How to deal with stress over exam results

A clinical psychologist who went through Clearing herself explains how to approach exam-related stress
August 16 2016

By Dr Trudi Edginton, clinical psychologist and senior lecturer in cognitive neuroscience at the University of Westminster

A Level Results: Live updates and advice on the day

Stress and decision-making

As students across the country await their A-level results, elements of anxiety and stress may start to emerge. Months of hard work and sustained focus coupled with the pressure of having to make crucial decisions about the immediate and long-term future can leave students feeling overwhelmed. As a lecturer at the University of Westminster who previously changed careers and started a course as a mature student through Clearing, I know from experience that selecting the right career path, the right university, the right course, deciding whether to have a gap year and how to finance it, devising a realistic Plan B and worrying about what one’s friends will be doing can all play a part in the build-up of stress.

Stress is a natural and essential survival response that can enhance performance at optimal levels. However, if the perceived or actual demands exceed available resource, the stress can have a negative impact on health and well-being. Although the effects of long-term stress on the mind and body vary for each individual, common features include muscle tension, palpitations, pain, fatigue, low mood, attentional difficulties, and poor concentration and decision-making.

Learning how to manage stress is an invaluable tool for students throughout the run-up to Results Day on 18 August and will be crucial, especially on the day, for those who do not achieve the grades that they expected or needed. It is always difficult to cope with negative emotions and perceptions, but it is even harder to cope with them at such a pivotal point when efficient cognitive processing, psychological resilience and flexibility will be required to make effective decisions quickly. Psychologists acknowledge how important it is both to process emotions and to be aware of how emotions can distort our perceptions, thereby validating the feelings that are naturally associated with disappointment and the sense of social judgement.

Stress-management techniques

As a clinical psychologist and mindfulness teacher who specialises in cognitive neuroscience, I often work with people who are experiencing a wide range of symptoms associated with stress-related conditions. One of the most effective stress management techniques that my research focuses on is the understanding of the biological and psychological mechanisms that contribute to stress, including the impact of negative thoughts on our bodily sensations, feelings and the way we respond. Common cycles may originate from thoughts of not being good enough, which in turn can lead to tightening in the chest or stomach, a sense of fear and a strong desire to avoid similar situations. Noticing these automatic negative thoughts and the effects that they can have on emotions and bodily sensations is key to interrupting these cycles and managing the stress. Taking deep breaths to calm the sensations in the body and acknowledging that these are natural stress responses that will soon pass can be a powerful way of coping with the physical discomfort.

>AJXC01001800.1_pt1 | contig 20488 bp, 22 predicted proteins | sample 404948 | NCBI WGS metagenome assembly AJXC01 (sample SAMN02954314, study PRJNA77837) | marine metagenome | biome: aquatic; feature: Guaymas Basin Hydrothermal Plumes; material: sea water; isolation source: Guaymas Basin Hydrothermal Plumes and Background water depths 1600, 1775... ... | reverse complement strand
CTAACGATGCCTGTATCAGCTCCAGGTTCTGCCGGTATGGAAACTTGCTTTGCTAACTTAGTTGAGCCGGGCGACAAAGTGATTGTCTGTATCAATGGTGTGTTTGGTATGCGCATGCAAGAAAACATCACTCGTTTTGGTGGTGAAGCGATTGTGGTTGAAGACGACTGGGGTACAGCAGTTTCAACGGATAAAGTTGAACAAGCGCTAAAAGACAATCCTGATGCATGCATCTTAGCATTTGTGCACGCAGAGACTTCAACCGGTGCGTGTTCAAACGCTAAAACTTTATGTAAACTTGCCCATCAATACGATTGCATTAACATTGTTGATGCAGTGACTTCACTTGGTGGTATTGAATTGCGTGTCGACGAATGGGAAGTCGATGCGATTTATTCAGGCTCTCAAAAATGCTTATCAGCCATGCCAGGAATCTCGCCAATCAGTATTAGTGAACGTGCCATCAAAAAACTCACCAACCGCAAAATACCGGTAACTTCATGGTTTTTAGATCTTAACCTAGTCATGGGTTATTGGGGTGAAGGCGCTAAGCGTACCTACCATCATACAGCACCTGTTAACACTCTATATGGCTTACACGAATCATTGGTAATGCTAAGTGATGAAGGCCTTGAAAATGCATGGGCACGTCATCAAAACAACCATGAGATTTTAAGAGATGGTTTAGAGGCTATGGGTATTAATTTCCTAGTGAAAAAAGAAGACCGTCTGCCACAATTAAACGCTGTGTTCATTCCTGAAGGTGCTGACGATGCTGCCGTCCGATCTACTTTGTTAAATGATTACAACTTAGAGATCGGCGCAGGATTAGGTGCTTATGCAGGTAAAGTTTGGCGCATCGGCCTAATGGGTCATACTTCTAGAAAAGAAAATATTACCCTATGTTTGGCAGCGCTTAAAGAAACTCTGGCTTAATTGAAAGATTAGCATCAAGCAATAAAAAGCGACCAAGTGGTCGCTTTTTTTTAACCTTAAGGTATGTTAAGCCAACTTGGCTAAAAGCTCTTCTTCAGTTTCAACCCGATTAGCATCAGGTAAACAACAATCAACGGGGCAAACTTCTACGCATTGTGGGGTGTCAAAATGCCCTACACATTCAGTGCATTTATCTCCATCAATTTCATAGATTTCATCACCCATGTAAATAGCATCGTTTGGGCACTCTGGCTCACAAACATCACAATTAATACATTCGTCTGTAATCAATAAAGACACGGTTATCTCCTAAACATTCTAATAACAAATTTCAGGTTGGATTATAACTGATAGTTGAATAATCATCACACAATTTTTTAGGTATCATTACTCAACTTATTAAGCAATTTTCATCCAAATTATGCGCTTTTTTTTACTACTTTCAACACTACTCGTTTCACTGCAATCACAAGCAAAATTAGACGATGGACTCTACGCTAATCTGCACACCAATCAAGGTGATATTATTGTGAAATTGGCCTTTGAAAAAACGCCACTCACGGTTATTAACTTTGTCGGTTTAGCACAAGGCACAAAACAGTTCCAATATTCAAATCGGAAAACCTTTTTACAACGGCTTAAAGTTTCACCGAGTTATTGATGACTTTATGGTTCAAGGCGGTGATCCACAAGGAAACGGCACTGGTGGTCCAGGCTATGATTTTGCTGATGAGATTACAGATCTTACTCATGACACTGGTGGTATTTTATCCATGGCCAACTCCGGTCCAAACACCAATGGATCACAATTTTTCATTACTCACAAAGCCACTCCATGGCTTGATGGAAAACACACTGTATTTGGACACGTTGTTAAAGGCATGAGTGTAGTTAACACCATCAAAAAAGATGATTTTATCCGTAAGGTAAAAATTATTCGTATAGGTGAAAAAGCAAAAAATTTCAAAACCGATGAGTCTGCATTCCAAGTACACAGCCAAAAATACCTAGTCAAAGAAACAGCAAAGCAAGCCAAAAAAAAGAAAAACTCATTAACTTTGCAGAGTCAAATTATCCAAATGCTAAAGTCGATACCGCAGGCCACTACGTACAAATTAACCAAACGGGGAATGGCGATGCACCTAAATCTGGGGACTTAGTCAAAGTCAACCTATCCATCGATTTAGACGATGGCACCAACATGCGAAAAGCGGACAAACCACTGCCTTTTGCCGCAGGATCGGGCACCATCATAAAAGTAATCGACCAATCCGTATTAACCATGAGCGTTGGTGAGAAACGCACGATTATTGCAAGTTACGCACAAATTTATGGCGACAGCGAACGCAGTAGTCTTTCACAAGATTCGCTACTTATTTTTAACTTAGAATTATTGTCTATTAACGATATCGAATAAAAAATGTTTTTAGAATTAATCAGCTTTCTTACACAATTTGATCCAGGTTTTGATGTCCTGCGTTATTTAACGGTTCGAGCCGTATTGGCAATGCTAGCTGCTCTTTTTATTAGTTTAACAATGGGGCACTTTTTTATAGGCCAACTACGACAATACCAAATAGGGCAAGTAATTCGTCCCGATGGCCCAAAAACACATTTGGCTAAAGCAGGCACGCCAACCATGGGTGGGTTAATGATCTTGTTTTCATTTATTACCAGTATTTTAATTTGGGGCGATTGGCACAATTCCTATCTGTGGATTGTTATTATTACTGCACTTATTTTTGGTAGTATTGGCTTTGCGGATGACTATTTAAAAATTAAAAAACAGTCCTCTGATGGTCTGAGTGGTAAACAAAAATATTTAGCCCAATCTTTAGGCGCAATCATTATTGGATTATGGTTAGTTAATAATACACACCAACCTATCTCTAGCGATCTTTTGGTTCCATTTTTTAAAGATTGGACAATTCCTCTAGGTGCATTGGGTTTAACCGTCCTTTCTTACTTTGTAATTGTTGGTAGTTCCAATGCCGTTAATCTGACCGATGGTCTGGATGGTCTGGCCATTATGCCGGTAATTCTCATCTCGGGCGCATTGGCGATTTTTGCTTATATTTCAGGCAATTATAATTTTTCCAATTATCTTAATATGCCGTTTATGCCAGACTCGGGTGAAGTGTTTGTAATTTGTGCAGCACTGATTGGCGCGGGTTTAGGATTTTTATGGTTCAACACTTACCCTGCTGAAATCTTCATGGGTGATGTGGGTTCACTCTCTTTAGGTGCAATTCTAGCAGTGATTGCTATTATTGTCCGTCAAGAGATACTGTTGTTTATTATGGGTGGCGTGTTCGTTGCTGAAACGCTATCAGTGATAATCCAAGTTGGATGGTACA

Research has shown that regular mindfulness practice can reduce stress and increase cortical connections in the brain regions that are involved in emotion regulation, self-awareness and psychological flexibility. Our ability to engage in “mental time travel” – looking at the past, present and future – largely underlies our natural tendency to worry about future events and ruminate about the past. Adopting a mindful approach to the mental time travel between the past and the future can help with staying focused on the present moment and accepting that thoughts are mental events that can change over time rather than long-standing, unchangeable facts.

Personal reflection

Understandably, there will need to be a time for students to pause and reflect on what may have gone wrong with their results and to consider what can be put in place for the future. Perhaps anxiety was a key factor that influenced exam performance, perhaps revision strategies were poorly constructed, perhaps time or effort was an issue, or perhaps unexpected life events were contributory factors?

Personal reflection and discussions with a compassionate and objective listener can be incredibly helpful, as talking about your feelings and realising that you are not alone are key steps in building confidence and developing coping strategies for life’s unexpected setbacks. Honest appraisals of past events and examining what is important in terms of personal goals and personal values can also provide us with an exciting opportunity to re-evaluate and reframe our situation and to create a new life course and a new narrative based on personal strengths, resilience and passion.

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